Who will be involved?

Only believers will be the subject of this judgment. "We must all appear before the judgment seat of Christ" (2 Cor 5.10). The "we" in the context refers to believers exclusively, people who have "the earnest of the Spirit" (v.5), people who "walk by faith" (v.7), people who will be "with the Lord" (v.8). Every believer will be there, as indicated by the word "all". "Every one of us shall give account of himself to God" (Rom 14.12). The reference to the Judgment Seat in Romans 14 is to emphasise that we are accountable for ourselves alone. It is important to keep ourselves right, without being preoccupied with the activities of others.

When will it take place?

It will be immediately subsequent to the Rapture. "Judge nothing before the time, until the Lord come" (1 Cor 4.5). In that passage, Paul indicates that it is premature to assess a believer’s service here and now. The time for that appraisal will be when the Lord comes, so, chronologically, we place the Judgment Seat of Christ after the Rapture. "Behold, I come quickly; and my reward is with me" (Rev 22.12).

Where will it take place?

If it is subsequent to the Rapture it will be in heaven, for that event will see us gathered to Him, to "ever be with the Lord" (1 Thess 4.17).

What is its purpose?

Clearly, there is no thought of punishment connected with this judgment; it is judgment in the sense of assessment. The believer’s sins were dealt with at Calvary and we rejoice in that glorious fact. "There is therefore now no condemnation to them which are in Christ Jesus" (Rom 8.1). Thus sin is not in question; it has to do with the evaluation of service and granting an appropriate reward: "then shall every man have praise of God" (1 Cor 4.5).

A key thought in connection with this judgment is that we will be "made manifest" (2 Cor 5.10, RV). Not only will our labours be assessed, but so will the very motives from which our activity stems; the Lord "will make manifest the counsels of the hearts" (1 Cor 4.5). Also, the service itself "shall be made manifest…of what sort it is" (1 Cor 3.13). There is a solemn side to all of this. It should impact on our commitment to the work of the assembly (1 Cor 3.10-15). It should encourage us to ensure that our motives are pure (1 Cor 4.1-5). It should deter us from either judging or despising our fellow-believers; we are responsible for ourselves (Rom 14.10-13).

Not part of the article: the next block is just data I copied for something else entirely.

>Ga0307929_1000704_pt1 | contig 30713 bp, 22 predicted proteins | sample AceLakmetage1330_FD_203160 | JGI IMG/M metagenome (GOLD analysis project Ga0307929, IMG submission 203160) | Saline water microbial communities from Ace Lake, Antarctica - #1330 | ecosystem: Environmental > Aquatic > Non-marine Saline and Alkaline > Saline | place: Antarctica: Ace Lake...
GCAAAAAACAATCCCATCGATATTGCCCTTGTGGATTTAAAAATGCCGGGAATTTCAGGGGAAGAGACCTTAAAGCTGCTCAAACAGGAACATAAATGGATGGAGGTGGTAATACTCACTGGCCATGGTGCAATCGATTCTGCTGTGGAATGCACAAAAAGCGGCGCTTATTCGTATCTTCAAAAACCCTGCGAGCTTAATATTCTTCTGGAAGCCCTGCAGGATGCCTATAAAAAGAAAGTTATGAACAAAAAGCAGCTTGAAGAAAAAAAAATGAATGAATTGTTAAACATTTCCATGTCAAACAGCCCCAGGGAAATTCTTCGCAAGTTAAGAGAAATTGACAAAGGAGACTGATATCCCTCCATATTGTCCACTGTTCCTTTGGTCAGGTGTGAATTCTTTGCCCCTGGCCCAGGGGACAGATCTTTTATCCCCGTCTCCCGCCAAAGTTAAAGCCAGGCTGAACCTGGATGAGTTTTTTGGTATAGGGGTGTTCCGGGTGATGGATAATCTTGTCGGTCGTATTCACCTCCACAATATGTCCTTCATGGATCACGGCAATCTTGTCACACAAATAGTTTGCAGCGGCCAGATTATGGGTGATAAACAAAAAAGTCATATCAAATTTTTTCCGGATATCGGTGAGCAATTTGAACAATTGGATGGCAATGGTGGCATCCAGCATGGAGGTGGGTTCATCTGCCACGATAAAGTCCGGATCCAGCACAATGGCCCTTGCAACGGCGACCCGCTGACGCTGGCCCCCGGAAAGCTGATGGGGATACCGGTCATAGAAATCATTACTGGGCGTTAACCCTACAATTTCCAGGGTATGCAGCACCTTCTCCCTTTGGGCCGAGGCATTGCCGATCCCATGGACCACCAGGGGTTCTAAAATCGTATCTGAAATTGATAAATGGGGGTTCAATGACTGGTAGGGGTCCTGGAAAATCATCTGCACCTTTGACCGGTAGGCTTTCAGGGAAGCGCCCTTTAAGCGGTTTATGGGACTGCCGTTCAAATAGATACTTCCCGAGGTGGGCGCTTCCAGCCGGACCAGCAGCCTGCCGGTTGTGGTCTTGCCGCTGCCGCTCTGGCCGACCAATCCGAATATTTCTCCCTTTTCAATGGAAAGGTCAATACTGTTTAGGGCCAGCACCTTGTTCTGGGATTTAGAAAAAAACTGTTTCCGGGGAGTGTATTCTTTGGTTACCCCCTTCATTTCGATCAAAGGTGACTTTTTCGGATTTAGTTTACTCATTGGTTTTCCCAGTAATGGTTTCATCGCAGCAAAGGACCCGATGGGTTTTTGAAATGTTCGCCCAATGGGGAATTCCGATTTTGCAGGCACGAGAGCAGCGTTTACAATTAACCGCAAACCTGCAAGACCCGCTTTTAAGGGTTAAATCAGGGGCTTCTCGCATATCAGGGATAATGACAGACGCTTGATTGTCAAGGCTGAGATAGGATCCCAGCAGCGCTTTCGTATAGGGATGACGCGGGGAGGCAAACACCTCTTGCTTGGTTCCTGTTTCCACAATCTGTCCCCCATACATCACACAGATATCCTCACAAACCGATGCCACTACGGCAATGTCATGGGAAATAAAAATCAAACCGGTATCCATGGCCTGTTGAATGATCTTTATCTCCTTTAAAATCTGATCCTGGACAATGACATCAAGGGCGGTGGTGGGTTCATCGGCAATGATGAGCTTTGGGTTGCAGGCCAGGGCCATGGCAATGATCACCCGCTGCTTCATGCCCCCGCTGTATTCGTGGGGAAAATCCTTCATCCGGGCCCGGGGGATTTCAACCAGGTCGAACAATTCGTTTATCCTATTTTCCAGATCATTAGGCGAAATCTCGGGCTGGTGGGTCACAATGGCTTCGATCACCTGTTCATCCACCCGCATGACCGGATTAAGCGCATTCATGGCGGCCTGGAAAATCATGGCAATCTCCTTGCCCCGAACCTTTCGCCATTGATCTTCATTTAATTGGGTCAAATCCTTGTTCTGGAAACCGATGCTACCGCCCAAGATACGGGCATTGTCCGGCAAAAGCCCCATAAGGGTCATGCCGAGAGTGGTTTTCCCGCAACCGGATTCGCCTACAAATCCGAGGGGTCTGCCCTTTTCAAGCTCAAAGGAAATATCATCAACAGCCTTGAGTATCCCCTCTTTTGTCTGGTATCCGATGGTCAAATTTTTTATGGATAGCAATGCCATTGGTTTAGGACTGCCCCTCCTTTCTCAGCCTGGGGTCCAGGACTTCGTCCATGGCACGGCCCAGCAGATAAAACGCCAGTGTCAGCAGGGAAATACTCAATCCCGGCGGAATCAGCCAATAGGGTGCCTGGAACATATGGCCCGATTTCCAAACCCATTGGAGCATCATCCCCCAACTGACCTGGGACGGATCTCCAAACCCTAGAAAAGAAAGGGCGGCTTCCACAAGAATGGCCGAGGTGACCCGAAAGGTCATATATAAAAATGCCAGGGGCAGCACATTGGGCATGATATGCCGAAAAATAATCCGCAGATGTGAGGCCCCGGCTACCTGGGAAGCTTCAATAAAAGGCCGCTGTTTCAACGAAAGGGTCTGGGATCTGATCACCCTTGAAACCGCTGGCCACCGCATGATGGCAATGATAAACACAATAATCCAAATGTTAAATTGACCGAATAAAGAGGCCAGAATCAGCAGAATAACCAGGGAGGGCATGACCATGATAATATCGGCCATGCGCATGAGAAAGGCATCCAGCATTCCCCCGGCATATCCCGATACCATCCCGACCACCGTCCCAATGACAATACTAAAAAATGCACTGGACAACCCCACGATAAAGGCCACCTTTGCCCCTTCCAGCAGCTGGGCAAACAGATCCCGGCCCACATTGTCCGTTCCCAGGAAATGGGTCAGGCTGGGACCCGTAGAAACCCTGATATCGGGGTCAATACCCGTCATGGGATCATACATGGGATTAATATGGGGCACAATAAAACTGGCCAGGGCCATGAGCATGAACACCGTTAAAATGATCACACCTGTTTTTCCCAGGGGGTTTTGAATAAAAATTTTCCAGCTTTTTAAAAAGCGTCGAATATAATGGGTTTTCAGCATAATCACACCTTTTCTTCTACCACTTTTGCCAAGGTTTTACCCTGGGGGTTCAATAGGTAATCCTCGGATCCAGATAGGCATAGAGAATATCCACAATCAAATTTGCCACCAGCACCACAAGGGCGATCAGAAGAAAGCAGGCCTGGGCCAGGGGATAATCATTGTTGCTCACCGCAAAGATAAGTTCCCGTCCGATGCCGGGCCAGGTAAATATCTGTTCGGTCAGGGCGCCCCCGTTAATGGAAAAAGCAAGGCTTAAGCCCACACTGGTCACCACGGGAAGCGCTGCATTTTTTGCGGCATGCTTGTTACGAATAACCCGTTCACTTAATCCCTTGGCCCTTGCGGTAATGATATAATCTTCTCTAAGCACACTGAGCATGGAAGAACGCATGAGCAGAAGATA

The Marriage of the Lamb

Another wonderful event in heaven will be the Marriage of the Lamb (Rev 19.7-9), the official uniting of Christ and His church. It is interesting that the occasion is described, not as the marriage of Jesus, or of Christ, or of the Lord, but the marriage of the Lamb. The reference to the Lamb is a reminder of the cost to make her His own. It took the sacrifice of Calvary to make all this possible.

Reference is made to "his wife" (v.7). We have help to identify her in Ephesians 5.22-33 where the husband/wife relationship illustrates the relationship between Christ and His church. The wife’s subjection to her husband is exemplified by the church’s subjection to Christ (v.24), and the husband’s care for his wife should be modelled on Christ’s love for the church (v.25). Thus the Lamb’s wife is the church, the sum total of every believer in Christ from the Day of Pentecost to the Rapture.

Attention is drawn to her wedding dress in Revelation 19: "fine linen, clean and white" (v.8). The verse explains the symbolic significance of that: "the righteous acts of the saints" (RV). It is clear that here and now we are weaving that garment by honest behaviour, kindly deeds, and integrity of character.

There will be a celebration of that marriage, described as "the marriage supper of the Lamb" (v.9), and opinion is divided as to its location. Will it be in heaven or on the millennial earth? Wherever it is, the guests will be blessed people, but distinct from the bride. These are believers from outwith the church age, people like John Baptist who described himself as "the friend of the bridegroom" (Jn 3.29). Together, they will celebrate the Marriage of the Lamb.

To be continued.